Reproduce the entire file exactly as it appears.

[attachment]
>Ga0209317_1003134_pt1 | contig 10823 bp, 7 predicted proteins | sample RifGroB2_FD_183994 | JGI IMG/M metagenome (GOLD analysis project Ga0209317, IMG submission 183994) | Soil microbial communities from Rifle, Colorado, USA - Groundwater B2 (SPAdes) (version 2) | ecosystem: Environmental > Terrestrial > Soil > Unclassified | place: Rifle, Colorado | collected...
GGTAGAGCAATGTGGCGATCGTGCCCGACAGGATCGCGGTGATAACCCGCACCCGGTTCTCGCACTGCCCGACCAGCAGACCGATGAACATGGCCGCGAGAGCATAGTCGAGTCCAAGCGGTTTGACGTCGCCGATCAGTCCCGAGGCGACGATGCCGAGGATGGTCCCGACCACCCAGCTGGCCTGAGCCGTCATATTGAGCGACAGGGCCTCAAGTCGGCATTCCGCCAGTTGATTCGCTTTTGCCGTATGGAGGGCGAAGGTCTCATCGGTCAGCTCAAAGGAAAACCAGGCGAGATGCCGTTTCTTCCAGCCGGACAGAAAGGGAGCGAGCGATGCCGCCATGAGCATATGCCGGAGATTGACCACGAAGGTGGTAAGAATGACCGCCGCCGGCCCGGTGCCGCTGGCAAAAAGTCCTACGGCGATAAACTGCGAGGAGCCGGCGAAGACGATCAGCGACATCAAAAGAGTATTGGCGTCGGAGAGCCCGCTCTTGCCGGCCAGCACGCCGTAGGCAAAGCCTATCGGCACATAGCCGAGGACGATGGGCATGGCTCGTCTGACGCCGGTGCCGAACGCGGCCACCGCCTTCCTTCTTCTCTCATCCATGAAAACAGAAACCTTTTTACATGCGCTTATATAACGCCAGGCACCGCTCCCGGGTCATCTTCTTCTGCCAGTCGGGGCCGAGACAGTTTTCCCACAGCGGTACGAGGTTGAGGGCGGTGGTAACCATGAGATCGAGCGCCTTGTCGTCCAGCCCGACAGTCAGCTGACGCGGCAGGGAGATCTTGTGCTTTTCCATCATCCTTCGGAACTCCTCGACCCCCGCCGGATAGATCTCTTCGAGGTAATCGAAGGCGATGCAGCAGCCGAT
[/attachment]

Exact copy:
>Ga0209317_1003134_pt1 | contig 10823 bp, 7 predicted proteins | sample RifGroB2_FD_183994 | JGI IMG/M metagenome (GOLD analysis project Ga0209317, IMG submission 183994) | Soil microbial communities from Rifle, Colorado, USA - Groundwater B2 (SPAdes) (version 2) | ecosystem: Environmental > Terrestrial > Soil > Unclassified | place: Rifle, Colorado | collected...
GGTAGAGCAATGTGGCGATCGTGCCCGACAGGATCGCGGTGATAACCCGCACCCGGTTCTCGCACTGCCCGACCAGCAGACCGATGAACATGGCCGCGAGAGCATAGTCGAGTCCAAGCGGTTTGACGTCGCCGATCAGTCCCGAGGCGACGATGCCGAGGATGGTCCCGACCACCCAGCTGGCCTGAGCCGTCATATTGAGCGACAGGGCCTCAAGTCGGCATTCCGCCAGTTGATTCGCTTTTGCCGTATGGAGGGCGAAGGTCTCATCGGTCAGCTCAAAGGAAAACCAGGCGAGATGCCGTTTCTTCCAGCCGGACAGAAAGGGAGCGAGCGATGCCGCCATGAGCATATGCCGGAGATTGACCACGAAGGTGGTAAGAATGACCGCCGCCGGCCCGGTGCCGCTGGCAAAAAGTCCTACGGCGATAAACTGCGAGGAGCCGGCGAAGACGATCAGCGACATCAAAAGAGTATTGGCGTCGGAGAGCCCGCTCTTGCCGGCCAGCACGCCGTAGGCAAAGCCTATCGGCACATAGCCGAGGACGATGGGCATGGCTCGTCTGACGCCGGTGCCGAACGCGGCCACCGCCTTCCTTCTTCTCTCATCCATGAAAACAGAAACCTTTTTACATGCGCTTATATAACGCCAGGCACCGCTCCCGGGTCATCTTCTTCTGCCAGTCGGGGCCGAGACAGTTTTCCCACAGCGGTACGAGGTTGAGGGCGGTGGTAACCATGAGATCGAGCGCCTTGTCGTCCAGCCCGACAGTCAGCTGACGCGGCAGGGAGATCTTGTGCTTTTCCATCATCCTTCGGAACTCCTCGACCCCCGCCGGATAGATCTCTTCGAGGTAATCGAAGGCGATGCAGCAGCCGAT